I cooked the rice just like GBR:  I rinsed the fermented rice thoroughly.  For the 4 cups of rice I started with I added four cups of water to cook.  Rice turned out great.  Not a chewy as the GBR which is what the fermented recipe said I should expect.  It was just like if it had not been fermented. I like it.  It is simple and ensures I am getting optimal nutrition.  Ramiel says to choose white rice if you are not able to do this preparation.  The processing of white rice removes the germ and bran and that removes most of the phytic acid.  Bon appetit!


Tooth Decay

It doesn’t look like much, but here is a close up of the gold inlay filling that just “fell” out of my mouth.  It was put in about 20 years ago.

Gold inlay filling I’ve been losing parts of my teeth over the years.  I used to have quite a reaction to this.  I’d get all worried and desperate.  This time after only a moment’s perturbation, I wondered if it fell out because my teeth were beginning to regenerate and no longer needed it.  I was quite pleased with the thought.

Here is a picture of the space left behind.  Doesn’t look like much, but it feels like a huge gap.  The low area has a sharp ridge to it that I keep running my tongue across.  You can see that next to the hole where the gold inlay was is a mercury amalgam filling from my childhood.

Tooth Decay and Cavity

I Space in tooth left behind when gold inlay fell out. (November 1, 2014) Notice an older mercury amalgam filling remains in the tooth.

So what am I going to do?  I decided right then that I was going to stop and reverse any tooth decay. This motivated me into action. I immediately went online and googled “How to heal a broken tooth naturally”.  That lead me to a blog site and then to this book: Cure Tooth Decay: Heal and Prevent Cavities with Nutrition. I’m still studying the problem and solution, but it seems that what I need to do is eliminate phytic acid from my diet. There are a lot of testimonials on Amazon about how effective this diet is.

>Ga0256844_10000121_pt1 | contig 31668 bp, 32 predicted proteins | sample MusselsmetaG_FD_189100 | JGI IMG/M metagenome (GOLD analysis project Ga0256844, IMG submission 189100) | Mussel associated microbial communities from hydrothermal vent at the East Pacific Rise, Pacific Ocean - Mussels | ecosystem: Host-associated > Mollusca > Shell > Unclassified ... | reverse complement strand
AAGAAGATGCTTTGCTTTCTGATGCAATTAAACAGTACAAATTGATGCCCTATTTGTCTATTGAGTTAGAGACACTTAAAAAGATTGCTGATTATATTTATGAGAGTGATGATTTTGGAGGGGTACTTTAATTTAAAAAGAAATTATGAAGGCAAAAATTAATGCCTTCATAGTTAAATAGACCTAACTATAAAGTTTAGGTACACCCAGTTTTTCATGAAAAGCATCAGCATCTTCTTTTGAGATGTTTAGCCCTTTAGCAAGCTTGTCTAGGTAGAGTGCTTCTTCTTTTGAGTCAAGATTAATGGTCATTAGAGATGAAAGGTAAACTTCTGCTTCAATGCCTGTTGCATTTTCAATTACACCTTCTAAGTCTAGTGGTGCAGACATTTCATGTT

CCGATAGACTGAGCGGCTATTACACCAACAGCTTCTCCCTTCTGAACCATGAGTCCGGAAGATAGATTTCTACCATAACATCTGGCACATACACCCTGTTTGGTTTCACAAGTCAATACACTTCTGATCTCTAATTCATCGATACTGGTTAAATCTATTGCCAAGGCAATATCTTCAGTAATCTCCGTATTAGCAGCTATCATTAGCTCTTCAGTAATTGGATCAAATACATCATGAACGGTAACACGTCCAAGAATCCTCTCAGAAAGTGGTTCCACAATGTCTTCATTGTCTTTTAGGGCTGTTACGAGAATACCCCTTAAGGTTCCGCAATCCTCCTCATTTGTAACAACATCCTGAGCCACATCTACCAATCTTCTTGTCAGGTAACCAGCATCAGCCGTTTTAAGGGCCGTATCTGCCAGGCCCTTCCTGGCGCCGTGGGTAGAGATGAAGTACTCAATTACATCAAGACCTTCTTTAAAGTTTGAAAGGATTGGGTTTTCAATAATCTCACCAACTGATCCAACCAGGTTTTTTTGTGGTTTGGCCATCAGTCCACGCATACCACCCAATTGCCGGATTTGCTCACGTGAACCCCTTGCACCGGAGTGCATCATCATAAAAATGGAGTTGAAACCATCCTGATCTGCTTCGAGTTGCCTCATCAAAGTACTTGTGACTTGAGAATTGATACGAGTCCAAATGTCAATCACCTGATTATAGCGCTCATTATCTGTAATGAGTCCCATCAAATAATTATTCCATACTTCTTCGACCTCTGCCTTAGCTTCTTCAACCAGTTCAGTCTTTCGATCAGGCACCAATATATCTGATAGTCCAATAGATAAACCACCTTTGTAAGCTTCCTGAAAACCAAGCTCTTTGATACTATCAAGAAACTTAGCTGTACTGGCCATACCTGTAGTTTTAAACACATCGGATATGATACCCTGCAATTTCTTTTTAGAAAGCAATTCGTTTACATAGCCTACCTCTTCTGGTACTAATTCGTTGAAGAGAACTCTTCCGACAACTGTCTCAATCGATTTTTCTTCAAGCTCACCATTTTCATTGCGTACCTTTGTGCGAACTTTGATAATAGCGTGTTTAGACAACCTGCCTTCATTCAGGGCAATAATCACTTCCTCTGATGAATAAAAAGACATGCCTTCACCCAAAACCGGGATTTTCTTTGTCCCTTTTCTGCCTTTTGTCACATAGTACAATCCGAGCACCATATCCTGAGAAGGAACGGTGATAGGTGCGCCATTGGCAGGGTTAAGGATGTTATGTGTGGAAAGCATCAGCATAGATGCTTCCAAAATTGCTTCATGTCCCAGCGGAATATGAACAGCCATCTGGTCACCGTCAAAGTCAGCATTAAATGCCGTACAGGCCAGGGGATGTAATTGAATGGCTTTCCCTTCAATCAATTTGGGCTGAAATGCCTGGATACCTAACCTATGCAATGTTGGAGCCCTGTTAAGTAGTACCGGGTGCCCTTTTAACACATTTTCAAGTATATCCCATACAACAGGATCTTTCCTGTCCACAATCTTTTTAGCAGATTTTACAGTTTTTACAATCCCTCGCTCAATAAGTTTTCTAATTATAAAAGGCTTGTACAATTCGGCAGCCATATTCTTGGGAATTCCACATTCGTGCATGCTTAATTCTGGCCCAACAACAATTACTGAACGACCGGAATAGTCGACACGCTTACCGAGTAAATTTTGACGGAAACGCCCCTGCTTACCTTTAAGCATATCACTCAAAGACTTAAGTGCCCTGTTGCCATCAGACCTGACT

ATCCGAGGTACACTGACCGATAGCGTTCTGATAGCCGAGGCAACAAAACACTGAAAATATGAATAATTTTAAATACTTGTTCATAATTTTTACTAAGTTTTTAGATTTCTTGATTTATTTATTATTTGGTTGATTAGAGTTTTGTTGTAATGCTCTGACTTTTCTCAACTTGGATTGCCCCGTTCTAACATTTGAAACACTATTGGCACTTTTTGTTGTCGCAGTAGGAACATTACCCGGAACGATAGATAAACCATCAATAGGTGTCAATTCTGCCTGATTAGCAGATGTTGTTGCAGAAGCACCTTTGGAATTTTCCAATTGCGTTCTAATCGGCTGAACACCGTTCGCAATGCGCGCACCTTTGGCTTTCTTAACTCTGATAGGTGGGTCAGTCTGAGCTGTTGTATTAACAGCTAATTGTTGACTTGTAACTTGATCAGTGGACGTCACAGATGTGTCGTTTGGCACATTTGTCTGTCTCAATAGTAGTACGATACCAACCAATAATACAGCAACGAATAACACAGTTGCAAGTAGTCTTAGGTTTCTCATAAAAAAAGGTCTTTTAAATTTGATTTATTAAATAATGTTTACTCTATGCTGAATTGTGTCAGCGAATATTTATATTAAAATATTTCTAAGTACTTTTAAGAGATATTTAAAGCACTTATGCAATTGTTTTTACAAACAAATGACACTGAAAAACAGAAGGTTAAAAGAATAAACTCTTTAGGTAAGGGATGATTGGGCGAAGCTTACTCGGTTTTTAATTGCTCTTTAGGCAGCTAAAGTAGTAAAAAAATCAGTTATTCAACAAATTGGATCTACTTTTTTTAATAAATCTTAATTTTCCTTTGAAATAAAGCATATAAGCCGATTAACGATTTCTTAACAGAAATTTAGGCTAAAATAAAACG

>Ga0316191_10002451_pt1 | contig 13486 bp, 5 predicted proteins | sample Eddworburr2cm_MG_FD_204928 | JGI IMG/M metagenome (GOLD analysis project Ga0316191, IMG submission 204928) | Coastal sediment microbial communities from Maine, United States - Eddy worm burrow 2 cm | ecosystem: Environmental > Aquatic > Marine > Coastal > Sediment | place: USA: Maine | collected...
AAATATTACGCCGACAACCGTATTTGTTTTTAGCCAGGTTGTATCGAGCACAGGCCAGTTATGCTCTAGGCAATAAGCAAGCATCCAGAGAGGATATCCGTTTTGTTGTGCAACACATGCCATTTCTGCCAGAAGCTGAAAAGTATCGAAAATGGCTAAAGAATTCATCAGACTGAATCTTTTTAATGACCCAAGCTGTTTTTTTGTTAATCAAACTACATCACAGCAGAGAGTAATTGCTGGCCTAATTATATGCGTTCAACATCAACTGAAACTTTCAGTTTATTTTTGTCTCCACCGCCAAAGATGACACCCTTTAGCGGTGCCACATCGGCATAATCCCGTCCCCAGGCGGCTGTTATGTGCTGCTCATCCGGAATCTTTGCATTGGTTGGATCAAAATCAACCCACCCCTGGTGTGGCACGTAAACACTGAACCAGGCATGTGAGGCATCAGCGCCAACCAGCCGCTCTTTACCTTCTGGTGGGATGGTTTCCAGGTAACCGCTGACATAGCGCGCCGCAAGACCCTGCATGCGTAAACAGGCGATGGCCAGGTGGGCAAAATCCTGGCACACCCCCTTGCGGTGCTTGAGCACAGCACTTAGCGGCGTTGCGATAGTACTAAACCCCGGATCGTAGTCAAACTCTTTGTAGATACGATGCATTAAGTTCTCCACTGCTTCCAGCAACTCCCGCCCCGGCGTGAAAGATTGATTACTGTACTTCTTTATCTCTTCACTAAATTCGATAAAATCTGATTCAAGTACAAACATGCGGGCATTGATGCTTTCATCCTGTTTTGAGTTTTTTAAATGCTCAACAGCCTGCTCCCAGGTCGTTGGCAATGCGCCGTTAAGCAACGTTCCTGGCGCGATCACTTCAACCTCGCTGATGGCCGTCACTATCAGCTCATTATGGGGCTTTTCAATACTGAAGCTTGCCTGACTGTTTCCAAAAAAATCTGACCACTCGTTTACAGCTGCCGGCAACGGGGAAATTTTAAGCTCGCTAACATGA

The book also goes into the rationale behind the diet and talks about holistic dentistry.  I was especially interested in the author’s opinion regarding mercury fillings since I have several from childhood.  Actually, the author is not opinionated at all.  He gives the facts, explores the pros and cons, and lets the reader decide on a course of action.  I’m still in a wait mode when it comes to removing the fillings.  I think I have a mercury resilient phenotype.

My diet is pretty close already to the one recommended. In addition, I was already gearing up to eliminate my favorite sugar source, dried fruit, because I thought they might be causing cravings.  However, dietary changes can be challenging, so I decided to call my mom to fortify my motivation.

I asked her, “Mom, how much have you spent on dental work in the last couple years?”  Well, last year she bit into a dried mango and the tooth her bridge was attached to broke.  That was $5,000 to repair.  The year before she had gotten extensive restoration work done to the tune of $12,000.

$17,000.  That was good enough for me.  I do not want to spend $17,000 on my teeth.  She also has osteoporosis, a condition that would also benefit from the dietary changes I was considering.  Further, changing my diet is alignment with my idea that I should eat to live, not live to eat.